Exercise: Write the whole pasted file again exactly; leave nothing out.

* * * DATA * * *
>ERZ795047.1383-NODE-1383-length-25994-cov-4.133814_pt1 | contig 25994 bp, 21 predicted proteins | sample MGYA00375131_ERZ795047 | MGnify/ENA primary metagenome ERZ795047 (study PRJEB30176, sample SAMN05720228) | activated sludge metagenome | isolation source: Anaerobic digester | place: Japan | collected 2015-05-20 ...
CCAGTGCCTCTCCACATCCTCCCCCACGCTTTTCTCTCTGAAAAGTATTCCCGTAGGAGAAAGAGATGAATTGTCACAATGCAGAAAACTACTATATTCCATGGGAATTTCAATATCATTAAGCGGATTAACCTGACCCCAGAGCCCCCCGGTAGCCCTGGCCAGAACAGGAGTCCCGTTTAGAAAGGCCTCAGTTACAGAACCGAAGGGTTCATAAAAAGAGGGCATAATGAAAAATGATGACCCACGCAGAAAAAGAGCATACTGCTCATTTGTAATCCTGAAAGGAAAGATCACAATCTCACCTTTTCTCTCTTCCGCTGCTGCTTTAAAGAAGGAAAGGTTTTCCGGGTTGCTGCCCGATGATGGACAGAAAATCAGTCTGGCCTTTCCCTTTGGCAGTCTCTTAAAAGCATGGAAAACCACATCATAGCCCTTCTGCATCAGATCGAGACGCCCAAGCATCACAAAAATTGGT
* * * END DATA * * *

>ERZ795047.1383-NODE-1383-length-25994-cov-4.133814_pt1 | contig 25994 bp, 21 predicted proteins | sample MGYA00375131_ERZ795047 | MGnify/ENA primary metagenome ERZ795047 (study PRJEB30176, sample SAMN05720228) | activated sludge metagenome | isolation source: Anaerobic digester | place: Japan | collected 2015-05-20 ...
CCAGTGCCTCTCCACATCCTCCCCCACGCTTTTCTCTCTGAAAAGTATTCCCGTAGGAGAAAGAGATGAATTGTCACAATGCAGAAAACTACTATATTCCATGGGAATTTCAATATCATTAAGCGGATTAACCTGACCCCAGAGCCCCCCGGTAGCCCTGGCCAGAACAGGAGTCCCGTTTAGAAAGGCCTCAGTTACAGAACCGAAGGGTTCATAAAAAGAGGGCATAATGAAAAATGATGACCCACGCAGAAAAAGAGCATACTGCTCATTTGTAATCCTGAAAGGAAAGATCACAATCTCACCTTTTCTCTCTTCCGCTGCTGCTTTAAAGAAGGAAAGGTTTTCCGGGTTGCTGCCCGATGATGGACAGAAAATCAGTCTGGCCTTTCCCTTTGGCAGTCTCTTAAAAGCATGGAAAACCACATCATAGCCCTTCTGCATCAGATCGAGACGCCCAAGCATCACAAAAATTGGT